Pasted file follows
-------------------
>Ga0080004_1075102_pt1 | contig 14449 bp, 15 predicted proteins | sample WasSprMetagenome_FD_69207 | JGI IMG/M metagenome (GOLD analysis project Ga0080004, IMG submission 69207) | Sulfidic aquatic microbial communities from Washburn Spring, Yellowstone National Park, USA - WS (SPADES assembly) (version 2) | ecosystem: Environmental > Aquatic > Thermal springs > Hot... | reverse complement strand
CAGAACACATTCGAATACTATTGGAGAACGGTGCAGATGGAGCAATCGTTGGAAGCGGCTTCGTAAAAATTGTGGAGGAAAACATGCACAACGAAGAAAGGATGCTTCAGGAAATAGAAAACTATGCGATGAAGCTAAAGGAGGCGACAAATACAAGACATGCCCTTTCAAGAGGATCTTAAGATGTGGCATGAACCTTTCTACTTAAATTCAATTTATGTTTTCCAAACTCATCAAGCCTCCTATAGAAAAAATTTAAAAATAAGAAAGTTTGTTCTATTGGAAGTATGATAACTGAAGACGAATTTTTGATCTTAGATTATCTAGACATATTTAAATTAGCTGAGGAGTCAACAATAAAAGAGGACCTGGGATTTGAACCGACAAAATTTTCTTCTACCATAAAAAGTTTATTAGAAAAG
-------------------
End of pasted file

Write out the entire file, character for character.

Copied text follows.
>Ga0080004_1075102_pt1 | contig 14449 bp, 15 predicted proteins | sample WasSprMetagenome_FD_69207 | JGI IMG/M metagenome (GOLD analysis project Ga0080004, IMG submission 69207) | Sulfidic aquatic microbial communities from Washburn Spring, Yellowstone National Park, USA - WS (SPADES assembly) (version 2) | ecosystem: Environmental > Aquatic > Thermal springs > Hot... | reverse complement strand
CAGAACACATTCGAATACTATTGGAGAACGGTGCAGATGGAGCAATCGTTGGAAGCGGCTTCGTAAAAATTGTGGAGGAAAACATGCACAACGAAGAAAGGATGCTTCAGGAAATAGAAAACTATGCGATGAAGCTAAAGGAGGCGACAAATACAAGACATGCCCTTTCAAGAGGATCTTAAGATGTGGCATGAACCTTTCTACTTAAATTCAATTTATGTTTTCCAAACTCATCAAGCCTCCTATAGAAAAAATTTAAAAATAAGAAAGTTTGTTCTATTGGAAGTATGATAACTGAAGACGAATTTTTGATCTTAGATTATCTAGACATATTTAAATTAGCTGAGGAGTCAACAATAAAAGAGGACCTGGGATTTGAACCGACAAAATTTTCTTCTACCATAAAAAGTTTATTAGAAAAG